CNN host Soledad O'Brien on Friday advised former Republican National Committee Chairman Mel Martinez that Republicans would need to do more that just encourage African-Americans and Hispanics to get to know them better because "they know you and they decided they don't like you."
Speaking with Martinez before the the Republican Party's winter meeting continued in North Carolina on Friday, she noted that the party had launched a website asking for suggestions but wondered how it would be turned into "real change."
"Well, I think first of all, it's a great reassessment taking place within the party and I think it's very, very healthy," Martinez explained. "I'm really quite encouraged, not only by the website and the fact we're reaching out to people to input because I think we've lost the ability to communicate well and I think that's a beginning."
O'Brien pointed out that South Carolina committeeman Glenn McCall, who is part of a task force charge with moving the party forward, had suggested to The Wall Street Journal that the problem was that minorities "simply don't know us."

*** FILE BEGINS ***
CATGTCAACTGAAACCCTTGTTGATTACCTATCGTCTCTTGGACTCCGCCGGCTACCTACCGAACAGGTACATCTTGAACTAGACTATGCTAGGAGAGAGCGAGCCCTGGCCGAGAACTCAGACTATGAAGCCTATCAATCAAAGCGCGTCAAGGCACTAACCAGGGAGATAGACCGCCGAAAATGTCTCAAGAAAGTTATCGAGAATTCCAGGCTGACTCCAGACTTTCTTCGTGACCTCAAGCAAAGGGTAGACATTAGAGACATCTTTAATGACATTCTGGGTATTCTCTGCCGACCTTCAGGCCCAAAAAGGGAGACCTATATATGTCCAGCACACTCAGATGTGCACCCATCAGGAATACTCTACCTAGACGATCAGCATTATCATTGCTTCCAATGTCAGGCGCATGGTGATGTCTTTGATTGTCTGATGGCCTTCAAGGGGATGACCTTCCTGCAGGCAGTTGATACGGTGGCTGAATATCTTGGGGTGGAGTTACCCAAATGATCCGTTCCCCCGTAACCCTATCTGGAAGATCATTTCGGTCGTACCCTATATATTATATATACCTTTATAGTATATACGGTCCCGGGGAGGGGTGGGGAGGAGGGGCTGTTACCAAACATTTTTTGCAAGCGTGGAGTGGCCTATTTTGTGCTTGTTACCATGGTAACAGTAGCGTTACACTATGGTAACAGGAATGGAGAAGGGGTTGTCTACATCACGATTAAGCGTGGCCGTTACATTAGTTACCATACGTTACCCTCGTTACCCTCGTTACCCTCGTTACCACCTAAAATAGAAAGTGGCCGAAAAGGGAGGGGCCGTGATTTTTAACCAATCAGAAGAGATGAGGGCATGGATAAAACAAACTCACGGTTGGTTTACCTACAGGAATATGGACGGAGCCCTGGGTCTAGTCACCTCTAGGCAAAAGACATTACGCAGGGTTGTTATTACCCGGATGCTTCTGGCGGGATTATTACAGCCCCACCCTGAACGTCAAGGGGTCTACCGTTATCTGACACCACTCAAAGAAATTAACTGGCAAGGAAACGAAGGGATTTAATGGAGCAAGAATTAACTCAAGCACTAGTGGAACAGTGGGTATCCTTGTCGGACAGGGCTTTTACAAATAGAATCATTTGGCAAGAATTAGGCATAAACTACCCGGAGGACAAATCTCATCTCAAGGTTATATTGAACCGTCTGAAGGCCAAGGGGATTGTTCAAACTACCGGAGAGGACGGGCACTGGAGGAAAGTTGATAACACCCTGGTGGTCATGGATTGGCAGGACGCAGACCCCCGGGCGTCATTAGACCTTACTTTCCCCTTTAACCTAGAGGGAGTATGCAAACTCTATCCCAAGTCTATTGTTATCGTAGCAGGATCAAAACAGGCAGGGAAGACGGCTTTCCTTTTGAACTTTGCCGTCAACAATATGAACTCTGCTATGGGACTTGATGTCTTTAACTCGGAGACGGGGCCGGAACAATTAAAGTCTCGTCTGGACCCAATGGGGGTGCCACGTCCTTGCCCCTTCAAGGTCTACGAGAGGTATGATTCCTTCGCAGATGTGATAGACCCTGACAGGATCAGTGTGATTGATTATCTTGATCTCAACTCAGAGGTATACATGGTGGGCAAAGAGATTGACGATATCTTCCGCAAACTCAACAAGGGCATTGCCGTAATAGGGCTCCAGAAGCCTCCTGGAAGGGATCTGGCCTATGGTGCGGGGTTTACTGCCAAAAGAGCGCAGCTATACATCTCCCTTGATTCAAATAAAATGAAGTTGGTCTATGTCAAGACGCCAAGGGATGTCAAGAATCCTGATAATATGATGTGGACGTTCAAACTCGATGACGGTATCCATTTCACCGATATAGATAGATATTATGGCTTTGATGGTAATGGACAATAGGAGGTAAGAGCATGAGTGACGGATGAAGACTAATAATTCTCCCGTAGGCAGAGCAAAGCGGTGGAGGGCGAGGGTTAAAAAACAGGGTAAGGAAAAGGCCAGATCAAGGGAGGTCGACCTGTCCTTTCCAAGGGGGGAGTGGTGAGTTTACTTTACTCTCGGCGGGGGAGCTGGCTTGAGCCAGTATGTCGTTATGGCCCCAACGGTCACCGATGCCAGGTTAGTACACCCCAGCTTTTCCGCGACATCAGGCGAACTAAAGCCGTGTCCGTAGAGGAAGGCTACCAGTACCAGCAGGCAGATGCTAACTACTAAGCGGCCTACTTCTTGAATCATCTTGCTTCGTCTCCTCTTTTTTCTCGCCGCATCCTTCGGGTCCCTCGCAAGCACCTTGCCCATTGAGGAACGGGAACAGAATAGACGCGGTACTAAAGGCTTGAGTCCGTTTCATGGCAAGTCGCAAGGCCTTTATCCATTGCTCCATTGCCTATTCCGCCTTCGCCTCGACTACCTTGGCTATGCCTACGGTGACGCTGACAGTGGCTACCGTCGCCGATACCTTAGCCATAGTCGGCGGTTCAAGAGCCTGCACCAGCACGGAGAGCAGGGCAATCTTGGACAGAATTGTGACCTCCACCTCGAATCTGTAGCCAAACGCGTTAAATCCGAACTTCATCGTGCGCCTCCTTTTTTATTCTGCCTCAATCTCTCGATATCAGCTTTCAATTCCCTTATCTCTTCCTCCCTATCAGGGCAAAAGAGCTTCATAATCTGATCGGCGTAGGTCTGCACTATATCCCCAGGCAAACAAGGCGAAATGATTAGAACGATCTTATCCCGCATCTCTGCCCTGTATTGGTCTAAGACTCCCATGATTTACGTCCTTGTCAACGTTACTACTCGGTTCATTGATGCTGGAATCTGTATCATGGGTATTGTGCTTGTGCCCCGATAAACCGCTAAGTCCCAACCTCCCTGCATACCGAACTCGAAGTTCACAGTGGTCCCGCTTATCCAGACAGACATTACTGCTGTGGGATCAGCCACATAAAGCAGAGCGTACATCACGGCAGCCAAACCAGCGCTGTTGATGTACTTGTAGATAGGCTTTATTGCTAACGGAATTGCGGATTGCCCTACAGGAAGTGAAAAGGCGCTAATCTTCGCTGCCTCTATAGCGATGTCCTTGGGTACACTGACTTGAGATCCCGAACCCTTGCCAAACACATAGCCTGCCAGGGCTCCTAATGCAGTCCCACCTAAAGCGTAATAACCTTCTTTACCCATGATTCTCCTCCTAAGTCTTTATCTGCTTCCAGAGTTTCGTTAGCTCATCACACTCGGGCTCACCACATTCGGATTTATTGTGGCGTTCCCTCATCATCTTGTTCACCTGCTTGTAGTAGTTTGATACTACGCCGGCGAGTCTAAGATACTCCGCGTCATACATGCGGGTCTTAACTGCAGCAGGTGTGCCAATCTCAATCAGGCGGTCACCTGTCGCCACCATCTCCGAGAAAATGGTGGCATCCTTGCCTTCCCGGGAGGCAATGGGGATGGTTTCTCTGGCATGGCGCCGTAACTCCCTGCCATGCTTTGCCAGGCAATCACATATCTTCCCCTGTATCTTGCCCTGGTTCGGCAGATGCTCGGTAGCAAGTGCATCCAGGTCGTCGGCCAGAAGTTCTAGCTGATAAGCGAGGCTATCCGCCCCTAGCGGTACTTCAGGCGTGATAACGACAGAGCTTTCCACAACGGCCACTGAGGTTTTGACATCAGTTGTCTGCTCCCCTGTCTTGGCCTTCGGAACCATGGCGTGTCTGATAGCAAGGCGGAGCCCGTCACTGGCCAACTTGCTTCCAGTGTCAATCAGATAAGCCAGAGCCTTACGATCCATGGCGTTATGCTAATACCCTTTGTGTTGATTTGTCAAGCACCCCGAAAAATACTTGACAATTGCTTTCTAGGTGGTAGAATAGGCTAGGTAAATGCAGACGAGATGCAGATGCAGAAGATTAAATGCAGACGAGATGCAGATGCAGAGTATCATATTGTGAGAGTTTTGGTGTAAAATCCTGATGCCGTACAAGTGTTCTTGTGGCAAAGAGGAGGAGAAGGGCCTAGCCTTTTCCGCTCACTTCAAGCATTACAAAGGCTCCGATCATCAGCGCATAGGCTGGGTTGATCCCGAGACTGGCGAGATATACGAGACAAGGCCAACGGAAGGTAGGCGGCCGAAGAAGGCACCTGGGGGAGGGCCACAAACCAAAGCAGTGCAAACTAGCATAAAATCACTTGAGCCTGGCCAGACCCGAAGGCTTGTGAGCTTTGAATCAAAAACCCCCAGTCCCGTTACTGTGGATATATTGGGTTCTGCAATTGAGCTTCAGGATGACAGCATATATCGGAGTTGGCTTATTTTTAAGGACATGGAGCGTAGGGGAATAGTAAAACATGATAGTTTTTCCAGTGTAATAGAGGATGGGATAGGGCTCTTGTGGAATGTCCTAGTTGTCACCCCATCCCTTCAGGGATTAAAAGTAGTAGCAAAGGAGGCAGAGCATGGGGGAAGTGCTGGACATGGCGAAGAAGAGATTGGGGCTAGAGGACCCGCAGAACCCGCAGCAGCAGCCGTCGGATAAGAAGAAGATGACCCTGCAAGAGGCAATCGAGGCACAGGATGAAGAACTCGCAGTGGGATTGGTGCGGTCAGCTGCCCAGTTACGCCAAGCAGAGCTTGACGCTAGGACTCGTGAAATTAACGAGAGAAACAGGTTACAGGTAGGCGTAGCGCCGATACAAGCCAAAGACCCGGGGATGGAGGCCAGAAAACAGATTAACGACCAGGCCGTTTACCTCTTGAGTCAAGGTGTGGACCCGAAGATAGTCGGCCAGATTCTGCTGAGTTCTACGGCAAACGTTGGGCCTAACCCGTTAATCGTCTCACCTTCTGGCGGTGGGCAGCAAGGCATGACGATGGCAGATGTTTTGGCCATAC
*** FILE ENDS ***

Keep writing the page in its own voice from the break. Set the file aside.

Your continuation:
"In many ways, we're at square one," McCall said. "There are large portions of the population -- African-Americans, Hispanics, Asians, young voters -- who simply don't know us. We have to change that."
"Is it that they don't know you? Meaning you as the GOP," O'Brien asked Martinez. "Or is that they know you and they decided they don't like you?"
"Look, I think there's a communication gap and I think that our party has done a poor job reaching out to these particular groups," the former U.S. senator insisted. "And I think this is about communicating our message."
"But on some other things you might say are core to the GOP message, I think you're going to have a challenge," the CNN host explained, pointing to the Republican Party's policy of keeping taxes low for wealthy Americans while cutting government programs that help the poor.
"Does that mean that you take the assessment and then you change policy potentially?" she wondered.
"No, I don't think you change principles, but I think you change the conversation," Martinez declared. "We shouldn't be talking about protecting the wealthy from raising taxes. We should be talking about a tax code that promotes economic growth, and that lifts all boats."
"So, the bottom line is that it's about taxes, it's about an overbearing government but it's really about how we communicate it. Are we really protecting a certain segment of taxpayers or are we looking to have a tax code that really promotes economic growth?"